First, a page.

I just threw up. Honey irritates me. The sticky, nauseating taste of tumultuous dreams. False sweetness. Discomforting viscosity. I had to chew on bitter kola to get rid of the taste and smell - the pleasant after taste of truth following its initial almost unbearable bitterness. A familiar, bitter start to cure a discomforting, sweet ending. Sweet irony.
My grandfather systematically takes out and lowers his limp, wrinkled penis into the toilet seat. He needs to find the right angle so he doesn’t mess up the hospital toilet seat like he did yesterday. I can see because I am with him in his final days of pain.
I am patient. I will not descend to the depths of irritability and its attendant violence. Like my grandfather’s which happens not due to his age and illness but from seventy years of habit. It seems less now - he has little energy to be the man he was.
I was taught to revere age in spite of what oddities accompany it. So, I respect my grandfather and care for him, especially now that his proud heart is failing. Every evening I bring in his tasteless dietaries and escort him on his torturous trip to empty his inflated bladder and bowel. I am by him when he groans at night and when he cannot eat and when he shivers from the cold in his weak bones.
He has had his day. He once drowned in pools of sinister, cacophonous laughter, playing draught with his loud arrogant friends. Day and night. He would walk in just before midnight and wake my mother up with the heavy descent of his wide swarthy palm upon her back. The effective awakening was a reminder that even after twelve hours of working in the neighborhood bakery, a good daughter ought to wait up for her father. A good daughter ought to know that when her father has a night out, he needs some food. Grandma had died of a bad kidney and there was no submissive wife to lighten my mother’s load. Grandfather would scream and bicker to make the slightest point. He would curse and spit and slap. Effective communication.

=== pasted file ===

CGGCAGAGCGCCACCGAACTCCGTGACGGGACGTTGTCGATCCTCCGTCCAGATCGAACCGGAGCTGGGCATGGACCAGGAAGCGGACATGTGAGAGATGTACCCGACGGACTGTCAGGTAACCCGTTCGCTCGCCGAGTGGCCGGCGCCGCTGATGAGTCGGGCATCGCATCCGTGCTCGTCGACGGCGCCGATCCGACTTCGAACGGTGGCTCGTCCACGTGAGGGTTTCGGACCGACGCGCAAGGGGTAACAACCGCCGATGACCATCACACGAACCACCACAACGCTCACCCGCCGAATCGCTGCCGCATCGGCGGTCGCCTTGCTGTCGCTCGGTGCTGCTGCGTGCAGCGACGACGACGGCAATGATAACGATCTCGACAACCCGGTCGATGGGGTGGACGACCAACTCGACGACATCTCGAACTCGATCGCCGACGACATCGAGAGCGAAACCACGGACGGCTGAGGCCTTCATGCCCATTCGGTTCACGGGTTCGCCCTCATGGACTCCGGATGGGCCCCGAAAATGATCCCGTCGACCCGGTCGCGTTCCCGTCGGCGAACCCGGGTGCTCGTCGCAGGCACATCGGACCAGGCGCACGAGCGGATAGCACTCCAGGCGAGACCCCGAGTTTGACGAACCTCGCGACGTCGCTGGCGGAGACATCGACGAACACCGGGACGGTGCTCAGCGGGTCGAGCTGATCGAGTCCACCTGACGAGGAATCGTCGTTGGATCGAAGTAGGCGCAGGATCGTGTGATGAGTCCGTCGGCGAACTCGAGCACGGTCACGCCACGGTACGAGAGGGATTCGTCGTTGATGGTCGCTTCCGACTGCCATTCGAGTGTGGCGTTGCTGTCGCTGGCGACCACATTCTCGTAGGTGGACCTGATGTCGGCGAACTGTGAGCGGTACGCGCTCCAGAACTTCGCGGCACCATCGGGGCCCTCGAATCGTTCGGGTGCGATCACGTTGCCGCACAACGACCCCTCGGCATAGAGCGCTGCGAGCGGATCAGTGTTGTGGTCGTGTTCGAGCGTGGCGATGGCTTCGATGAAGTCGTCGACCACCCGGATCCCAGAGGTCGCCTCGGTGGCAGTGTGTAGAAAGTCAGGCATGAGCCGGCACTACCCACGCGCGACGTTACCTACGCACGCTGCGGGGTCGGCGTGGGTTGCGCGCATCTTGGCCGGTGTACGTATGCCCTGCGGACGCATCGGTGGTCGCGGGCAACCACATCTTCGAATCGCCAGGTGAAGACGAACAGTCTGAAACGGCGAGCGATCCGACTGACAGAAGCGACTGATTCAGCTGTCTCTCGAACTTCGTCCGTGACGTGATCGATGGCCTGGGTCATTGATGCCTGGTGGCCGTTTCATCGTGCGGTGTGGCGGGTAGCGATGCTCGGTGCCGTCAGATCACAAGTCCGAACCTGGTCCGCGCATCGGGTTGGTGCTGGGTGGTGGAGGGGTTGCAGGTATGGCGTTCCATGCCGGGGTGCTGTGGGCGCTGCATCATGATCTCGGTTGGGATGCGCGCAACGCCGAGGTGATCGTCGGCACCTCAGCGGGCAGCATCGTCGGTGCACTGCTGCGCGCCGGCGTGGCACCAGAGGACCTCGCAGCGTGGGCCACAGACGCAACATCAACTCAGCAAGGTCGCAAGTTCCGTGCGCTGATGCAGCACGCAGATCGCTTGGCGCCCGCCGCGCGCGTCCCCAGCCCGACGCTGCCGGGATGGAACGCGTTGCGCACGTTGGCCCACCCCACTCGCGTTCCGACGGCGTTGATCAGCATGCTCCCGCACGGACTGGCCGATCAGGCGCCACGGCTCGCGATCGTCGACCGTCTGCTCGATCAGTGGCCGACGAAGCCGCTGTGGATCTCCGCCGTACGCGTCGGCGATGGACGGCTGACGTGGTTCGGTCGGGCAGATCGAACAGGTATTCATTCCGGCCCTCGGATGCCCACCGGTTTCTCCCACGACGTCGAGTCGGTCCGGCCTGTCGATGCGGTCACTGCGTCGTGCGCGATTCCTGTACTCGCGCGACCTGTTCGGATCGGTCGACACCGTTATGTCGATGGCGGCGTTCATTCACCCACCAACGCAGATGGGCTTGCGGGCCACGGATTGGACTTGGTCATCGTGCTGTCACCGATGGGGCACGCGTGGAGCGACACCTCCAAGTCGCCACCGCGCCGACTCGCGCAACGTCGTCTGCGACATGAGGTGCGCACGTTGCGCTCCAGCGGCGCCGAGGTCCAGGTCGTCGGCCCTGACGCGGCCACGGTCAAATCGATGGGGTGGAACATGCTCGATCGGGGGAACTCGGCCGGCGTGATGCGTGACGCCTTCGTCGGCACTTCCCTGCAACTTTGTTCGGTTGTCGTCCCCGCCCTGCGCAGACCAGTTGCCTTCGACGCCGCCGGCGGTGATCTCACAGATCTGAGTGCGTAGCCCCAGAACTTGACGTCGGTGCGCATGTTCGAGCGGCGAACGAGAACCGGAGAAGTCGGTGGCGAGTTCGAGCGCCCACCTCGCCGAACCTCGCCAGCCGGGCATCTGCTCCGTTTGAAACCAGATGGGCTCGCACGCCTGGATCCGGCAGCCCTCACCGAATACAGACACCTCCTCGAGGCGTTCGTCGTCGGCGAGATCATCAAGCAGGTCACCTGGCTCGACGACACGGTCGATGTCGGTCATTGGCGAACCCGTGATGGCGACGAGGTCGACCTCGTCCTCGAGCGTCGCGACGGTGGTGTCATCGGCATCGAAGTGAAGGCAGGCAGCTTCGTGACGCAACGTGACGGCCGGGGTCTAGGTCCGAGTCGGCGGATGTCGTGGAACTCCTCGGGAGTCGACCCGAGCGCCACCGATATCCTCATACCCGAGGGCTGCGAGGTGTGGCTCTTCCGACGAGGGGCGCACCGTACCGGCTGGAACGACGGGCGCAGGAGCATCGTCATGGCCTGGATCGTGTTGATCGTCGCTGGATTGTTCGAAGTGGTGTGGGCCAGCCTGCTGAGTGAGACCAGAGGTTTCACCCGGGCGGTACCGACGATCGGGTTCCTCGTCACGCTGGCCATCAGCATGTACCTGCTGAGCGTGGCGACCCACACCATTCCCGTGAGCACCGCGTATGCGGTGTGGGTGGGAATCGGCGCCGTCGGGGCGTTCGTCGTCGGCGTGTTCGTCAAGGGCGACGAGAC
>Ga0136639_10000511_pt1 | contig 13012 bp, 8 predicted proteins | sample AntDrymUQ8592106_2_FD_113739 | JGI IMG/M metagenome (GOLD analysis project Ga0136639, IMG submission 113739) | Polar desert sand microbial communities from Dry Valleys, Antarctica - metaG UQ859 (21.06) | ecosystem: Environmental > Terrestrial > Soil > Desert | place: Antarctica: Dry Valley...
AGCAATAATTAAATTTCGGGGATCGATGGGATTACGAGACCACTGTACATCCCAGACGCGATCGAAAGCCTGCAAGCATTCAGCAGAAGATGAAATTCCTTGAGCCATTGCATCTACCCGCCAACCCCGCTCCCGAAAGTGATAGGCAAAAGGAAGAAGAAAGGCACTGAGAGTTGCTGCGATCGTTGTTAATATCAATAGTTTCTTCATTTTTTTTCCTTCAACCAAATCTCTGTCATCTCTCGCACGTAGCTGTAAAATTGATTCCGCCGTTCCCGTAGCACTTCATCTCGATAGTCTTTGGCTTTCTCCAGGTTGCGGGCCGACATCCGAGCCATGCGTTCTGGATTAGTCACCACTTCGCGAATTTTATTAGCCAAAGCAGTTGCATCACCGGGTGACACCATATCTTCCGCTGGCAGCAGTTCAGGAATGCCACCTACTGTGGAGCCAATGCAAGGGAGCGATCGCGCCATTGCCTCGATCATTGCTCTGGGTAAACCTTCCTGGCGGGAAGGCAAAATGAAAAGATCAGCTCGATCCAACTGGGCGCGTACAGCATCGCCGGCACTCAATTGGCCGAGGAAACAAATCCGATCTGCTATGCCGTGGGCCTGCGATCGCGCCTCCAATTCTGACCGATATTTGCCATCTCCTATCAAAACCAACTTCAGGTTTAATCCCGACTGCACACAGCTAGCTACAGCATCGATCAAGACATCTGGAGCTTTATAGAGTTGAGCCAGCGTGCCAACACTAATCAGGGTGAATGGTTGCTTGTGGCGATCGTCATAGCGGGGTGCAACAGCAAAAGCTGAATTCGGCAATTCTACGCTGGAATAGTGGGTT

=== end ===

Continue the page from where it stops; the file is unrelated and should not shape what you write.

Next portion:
I am patient. For the first time I understand mother’s brashness and aggression, her temper and delirious tantrums. I have seen that beneath it lays a good heart, battered by years of brutish treatment. When she loses her temper as she often does, I know that they are only echoes from a childhood gagged by filial piety. In these few weeks with grandfather, I understand when mum tells me that even an imperfect marriage became paradise for her. Instead of being irritable when she screams, I pity her as I would a person suffering from some hereditary disease.
I am learning patience.
These are his final days. It is a bit early for him, considering the history of longevity in the family. His pain is getting worse by the day and mother still refuses to see him as have his two older children. I see frustration lined up in every crease on his perpetually frowning face when his weak lungs do not allow him to raise his voice. He has not spoken for sometime now. Not that he cannot speak, but the pain in speaking is very great.
As he groaned last night, I looked into his jaundiced eyes and tried to see beyond the unpleasant phenomenon grandfather had become. I couldn’t see beyond the grim testimony of seventy odd years. But life has judged him and will go no further.
Mother has agreed to attend the funeral together with the rest of the family. They want a quiet funeral. They will not indulge the old man even on his way to the grave. They will shed quiet tears at the graveside. Not sorrow. Tears of freed slaves finally leaving a brutal master. At last, they will live their lives without crouching under the shadow of his heavy hand. I will watch it all, feeling vicariously, the new lightness in their crushed hearts and the numbness in their cicatrized souls.